we're magan + estelle -- two girls who live miles apart, but connect daily over our love for books. we share thoughtful + honest reviews of the books we read, but enjoy talking about our crazy lives and other interests, too (style! diy! zac efron!). join us!
Nothing says summer like SHOPPING. Especially when you are us.
So today we decided to pair both reading and shopping for a fun little feature. This year, better than most, we have kind of done a nice job of making sure we read the books the other can’t stop raving about. (Yes, we are patting ourselves on the back a little bit.) It’s nice for a change! To celebrate that milestone, we are each talking about books we want to read this summer based on the praise of the other!
estelle on “winger” by andrew smith:
I searched high and low for this book… I couldn’t find it at my nearby Barnes & Noble but luckily, found it in Books of Wonder one weekend. Love the cover, love the plot (male POV, romance, rugby!), and especially love that it helped Magan get out of her own reading slump. She called it “well-written and addictive“. That’s just the kind of book I need in my hands right now.
As for the shopping aspect of things, I absolutely adore the colors on this front cover. Blue and red are patriotic, sure, BUT they are also super nautical so I’m drooling over these two options. Wouldn’t the blue look great with a pair of yellow wedges? And the red with a nice pair of beige flats? I love skirts in the summer.
Please excuse me for making Rather Be Reading a bit risque today. Oops? (Totally kidding.) Since Estelle wrote her Dangerous Girls review, in which she discussed how it’s a fantastic thriller that she wanted to speed-read through, I have NEEDED IT in my hands. (Can July 16th hurry up and be here already?) The cover is a mix of mystery + light-hearted beachy-goodness. I told Estelle I got the impression that the characters would be a bit more scantily clad than what I would probably be. (It’s normal to wear a fully body swimsuit, right? Again, kidding.) She concurred that I was on the right track.
So, I went on a Victoria’s Secret shopping splurge. (Model’s bodies not included.) The swimsuit is girly and flirty, but also sexy. The cover-up has kind of a double meaning. See what I did there? 😉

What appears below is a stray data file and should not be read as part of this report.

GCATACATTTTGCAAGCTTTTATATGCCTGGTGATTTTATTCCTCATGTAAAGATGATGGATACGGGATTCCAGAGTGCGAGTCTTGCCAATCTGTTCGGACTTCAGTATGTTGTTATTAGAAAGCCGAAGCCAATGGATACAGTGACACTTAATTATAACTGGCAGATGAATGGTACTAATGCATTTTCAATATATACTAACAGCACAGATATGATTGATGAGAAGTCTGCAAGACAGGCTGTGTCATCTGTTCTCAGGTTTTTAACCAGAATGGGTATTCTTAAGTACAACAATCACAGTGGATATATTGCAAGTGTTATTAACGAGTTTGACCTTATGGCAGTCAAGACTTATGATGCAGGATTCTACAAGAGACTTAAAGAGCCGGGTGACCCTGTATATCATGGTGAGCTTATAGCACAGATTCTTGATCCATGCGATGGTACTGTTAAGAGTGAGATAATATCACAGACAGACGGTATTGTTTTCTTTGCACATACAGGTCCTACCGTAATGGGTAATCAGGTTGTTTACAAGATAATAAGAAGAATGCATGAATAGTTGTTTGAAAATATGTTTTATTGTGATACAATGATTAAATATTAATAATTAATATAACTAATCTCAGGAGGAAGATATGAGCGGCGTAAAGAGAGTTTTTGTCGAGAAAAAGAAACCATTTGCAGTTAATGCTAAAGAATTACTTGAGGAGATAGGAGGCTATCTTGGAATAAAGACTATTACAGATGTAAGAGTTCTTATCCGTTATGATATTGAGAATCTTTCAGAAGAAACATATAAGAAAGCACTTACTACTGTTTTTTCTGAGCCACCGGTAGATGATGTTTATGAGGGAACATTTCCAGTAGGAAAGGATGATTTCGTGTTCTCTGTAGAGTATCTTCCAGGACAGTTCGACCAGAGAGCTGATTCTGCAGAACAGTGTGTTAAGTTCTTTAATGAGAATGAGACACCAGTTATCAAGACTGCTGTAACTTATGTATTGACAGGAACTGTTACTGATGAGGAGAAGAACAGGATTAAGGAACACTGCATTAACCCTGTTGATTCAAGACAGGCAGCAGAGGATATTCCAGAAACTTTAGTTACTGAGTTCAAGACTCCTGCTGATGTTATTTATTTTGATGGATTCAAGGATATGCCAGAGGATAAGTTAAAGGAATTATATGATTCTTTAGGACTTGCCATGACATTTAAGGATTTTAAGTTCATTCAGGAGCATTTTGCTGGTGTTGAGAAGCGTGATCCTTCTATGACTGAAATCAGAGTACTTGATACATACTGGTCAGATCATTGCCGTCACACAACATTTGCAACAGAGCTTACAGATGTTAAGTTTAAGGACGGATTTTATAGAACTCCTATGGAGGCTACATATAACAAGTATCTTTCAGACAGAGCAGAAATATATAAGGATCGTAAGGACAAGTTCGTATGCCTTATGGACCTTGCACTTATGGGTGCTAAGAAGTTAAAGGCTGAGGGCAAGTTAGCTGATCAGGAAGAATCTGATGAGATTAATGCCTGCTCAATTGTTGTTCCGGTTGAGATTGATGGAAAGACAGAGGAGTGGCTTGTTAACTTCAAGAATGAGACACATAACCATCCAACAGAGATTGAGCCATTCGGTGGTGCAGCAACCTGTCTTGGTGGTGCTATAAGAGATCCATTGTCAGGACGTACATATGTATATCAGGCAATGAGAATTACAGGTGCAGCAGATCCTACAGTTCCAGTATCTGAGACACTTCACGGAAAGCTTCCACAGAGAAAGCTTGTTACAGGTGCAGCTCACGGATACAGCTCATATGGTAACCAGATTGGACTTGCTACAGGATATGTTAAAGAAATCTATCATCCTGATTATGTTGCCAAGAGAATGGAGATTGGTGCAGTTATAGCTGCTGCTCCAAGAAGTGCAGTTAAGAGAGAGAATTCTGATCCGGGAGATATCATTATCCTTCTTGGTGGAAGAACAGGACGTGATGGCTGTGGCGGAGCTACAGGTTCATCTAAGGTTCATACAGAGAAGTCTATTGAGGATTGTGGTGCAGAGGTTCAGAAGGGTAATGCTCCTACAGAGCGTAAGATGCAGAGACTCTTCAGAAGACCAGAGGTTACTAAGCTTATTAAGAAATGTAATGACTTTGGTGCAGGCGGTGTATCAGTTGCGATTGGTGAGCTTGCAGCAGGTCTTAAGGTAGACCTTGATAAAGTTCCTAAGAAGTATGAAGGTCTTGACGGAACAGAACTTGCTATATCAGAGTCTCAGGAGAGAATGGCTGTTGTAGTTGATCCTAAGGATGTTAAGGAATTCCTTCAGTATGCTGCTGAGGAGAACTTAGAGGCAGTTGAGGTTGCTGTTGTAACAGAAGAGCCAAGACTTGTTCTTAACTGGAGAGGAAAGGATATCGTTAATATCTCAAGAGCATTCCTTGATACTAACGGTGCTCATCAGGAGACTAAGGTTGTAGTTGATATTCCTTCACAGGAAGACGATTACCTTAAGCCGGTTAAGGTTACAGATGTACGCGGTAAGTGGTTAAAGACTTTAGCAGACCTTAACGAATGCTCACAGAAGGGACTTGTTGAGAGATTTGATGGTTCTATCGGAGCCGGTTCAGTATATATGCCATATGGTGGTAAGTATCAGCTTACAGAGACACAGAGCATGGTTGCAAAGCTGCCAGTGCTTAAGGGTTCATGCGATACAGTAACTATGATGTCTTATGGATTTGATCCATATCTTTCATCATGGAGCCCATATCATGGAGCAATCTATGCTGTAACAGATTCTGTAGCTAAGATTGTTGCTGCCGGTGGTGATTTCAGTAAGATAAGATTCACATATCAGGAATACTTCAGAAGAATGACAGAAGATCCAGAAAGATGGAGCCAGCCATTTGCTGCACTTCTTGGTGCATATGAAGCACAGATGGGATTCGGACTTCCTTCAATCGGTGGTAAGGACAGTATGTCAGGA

Oh hi! It’s Top Ten Tuesday Day thanks to the geniuses at Broke and Bookish! Today we’re teaming up to share with you the top reads we’ve experienced so far this year — no easy task! At all! It’s just so hard to choose when you fall in love with so many things for different reasons but we’re going to try very hard to get you excited about these titles today!
1. Dangerous Girls by Abigail Haas (July 16 release): To call this book a page turner is just about the understatement of the year. A spring break turned murder and conviction totally changes the dynamic of this group of friends. The story is told from Anna’s perspective as she awaits her trail in the brutal death of her best friend. So sinister, so twisty, surprisingly sexy, and well-done. I finished this two weeks ago and still can’t stop thinking about it.
2. Starstruck by Rachel Shukert: One of the most literary, multi-dimensional young adult books I’ve read ever. Rachel takes us back to 1930s Hollywood and focuses on the lives of three very different young ladies. The secrets behind the glamour, the unexpected friendship, the romance, and politics all play a part. This is the first in a three-book series and I can’t wait to see what’s going to happen next. (Esp. with the WTF ending.)
3. Criminal by Terra Elan McVoy: So (strangely?) proud when an author I love takes a risk with her work and blows me away. McVoy says bye bye to high school bands and summer camps and wraps us up in a story of a love so full of devotion, it spells disaster for Nikki. She ends up in jail when the love of her life gets her involved in a murder. Secrets, growth, frustration make up this succinctly written masterpiece. You will not be able to put it down.
4. Nantucket Blue by Leila Howland: A beautiful setting with a not so happy story attached to it. Cricket has no idea what is going on with her best friend, Jules, and why she has suddenly turned her back on her. Hoping to somehow fix whatever it is, Cricket follows her to Nantucket, gets a job at a neighboring in, and falls in love with the most surprising person. This book is so honest when it comes to conflicting feelings of friendship and I think that’s why I love it so much.
5. Someday, Someday, Maybe by Lauren Graham: A big kids book to round out the list… Frannie is in her late 20s and still trying to figure out what to do with her life. She has a few months left in her own goal to make it as an actress, and when a mistake lands her an agent… she thinks it might actually be happening. This book talks about the path least taken, the one where you go out for your passions and don’t follow the crowd. I loved that so much and was rooting for Frannie the whole time. (This is also the first book in a series.)
Surprise pick: Fingerprints of You by Kristen-Paige Madonia: All my picks above are 2013 releases, and Fingerprints of You came out last year and it’s one of those… “why did I wait so long to read this?” picks. Lemon is pregnant and decides to go with her best friend to California to find out more about the dad she never knew. Madonia has written a fast-paced, gorgeous book with an awesome best friendship, a difficult mother, and amazing discoveries.
1. Eleanor and Park by Rainbow Rowell: Without a doubt, this is one of my favorite 2013 books. I never wanted it to end. I felt so emotionally invested in the story because Rainbow’s writing is so spot-on. She made me feel emotional over the simplest of things (the hand-holding scene had my heart beating so fast!). I am positive Rainbow Rowell is an auto-buy for me from here on out.